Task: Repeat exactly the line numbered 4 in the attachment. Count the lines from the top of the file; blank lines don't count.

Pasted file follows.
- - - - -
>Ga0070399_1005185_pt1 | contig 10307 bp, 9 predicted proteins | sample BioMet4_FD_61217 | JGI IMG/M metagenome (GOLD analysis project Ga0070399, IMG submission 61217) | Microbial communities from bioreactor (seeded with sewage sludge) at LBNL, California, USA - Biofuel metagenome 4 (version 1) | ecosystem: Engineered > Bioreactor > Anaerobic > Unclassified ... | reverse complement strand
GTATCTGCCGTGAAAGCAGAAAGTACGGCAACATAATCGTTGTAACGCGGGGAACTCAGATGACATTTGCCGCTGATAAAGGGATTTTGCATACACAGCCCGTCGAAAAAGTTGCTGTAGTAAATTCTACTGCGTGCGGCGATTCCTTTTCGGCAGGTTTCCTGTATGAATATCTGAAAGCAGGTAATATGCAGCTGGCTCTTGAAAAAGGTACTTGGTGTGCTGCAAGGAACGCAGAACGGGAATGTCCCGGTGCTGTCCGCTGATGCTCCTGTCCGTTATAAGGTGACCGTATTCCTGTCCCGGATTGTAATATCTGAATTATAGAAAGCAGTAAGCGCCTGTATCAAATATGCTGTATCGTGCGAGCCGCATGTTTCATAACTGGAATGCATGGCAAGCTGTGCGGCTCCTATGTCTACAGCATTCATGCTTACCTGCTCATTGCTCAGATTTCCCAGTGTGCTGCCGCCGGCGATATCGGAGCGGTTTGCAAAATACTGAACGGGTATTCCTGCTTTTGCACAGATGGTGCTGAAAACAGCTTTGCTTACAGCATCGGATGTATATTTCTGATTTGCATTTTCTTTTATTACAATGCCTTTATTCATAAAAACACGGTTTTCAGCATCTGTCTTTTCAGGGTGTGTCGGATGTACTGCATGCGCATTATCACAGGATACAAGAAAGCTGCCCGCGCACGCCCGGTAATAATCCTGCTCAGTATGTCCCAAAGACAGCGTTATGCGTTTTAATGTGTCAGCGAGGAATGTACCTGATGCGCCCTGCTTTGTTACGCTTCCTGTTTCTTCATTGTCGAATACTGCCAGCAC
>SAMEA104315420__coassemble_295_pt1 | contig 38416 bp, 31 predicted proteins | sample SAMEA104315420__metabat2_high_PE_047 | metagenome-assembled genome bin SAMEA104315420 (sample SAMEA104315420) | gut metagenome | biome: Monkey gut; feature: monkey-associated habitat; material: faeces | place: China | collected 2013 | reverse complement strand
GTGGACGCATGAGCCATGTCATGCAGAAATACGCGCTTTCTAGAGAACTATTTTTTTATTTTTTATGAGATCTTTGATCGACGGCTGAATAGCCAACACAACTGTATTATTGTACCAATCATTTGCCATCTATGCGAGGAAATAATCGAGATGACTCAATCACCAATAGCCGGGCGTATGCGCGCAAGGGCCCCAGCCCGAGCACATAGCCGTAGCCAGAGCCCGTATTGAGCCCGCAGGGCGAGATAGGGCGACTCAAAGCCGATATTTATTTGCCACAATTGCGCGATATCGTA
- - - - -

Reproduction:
GTGGACGCATGAGCCATGTCATGCAGAAATACGCGCTTTCTAGAGAACTATTTTTTTATTTTTTATGAGATCTTTGATCGACGGCTGAATAGCCAACACAACTGTATTATTGTACCAATCATTTGCCATCTATGCGAGGAAATAATCGAGATGACTCAATCACCAATAGCCGGGCGTATGCGCGCAAGGGCCCCAGCCCGAGCACATAGCCGTAGCCAGAGCCCGTATTGAGCCCGCAGGGCGAGATAGGGCGACTCAAAGCCGATATTTATTTGCCACAATTGCGCGATATCGTA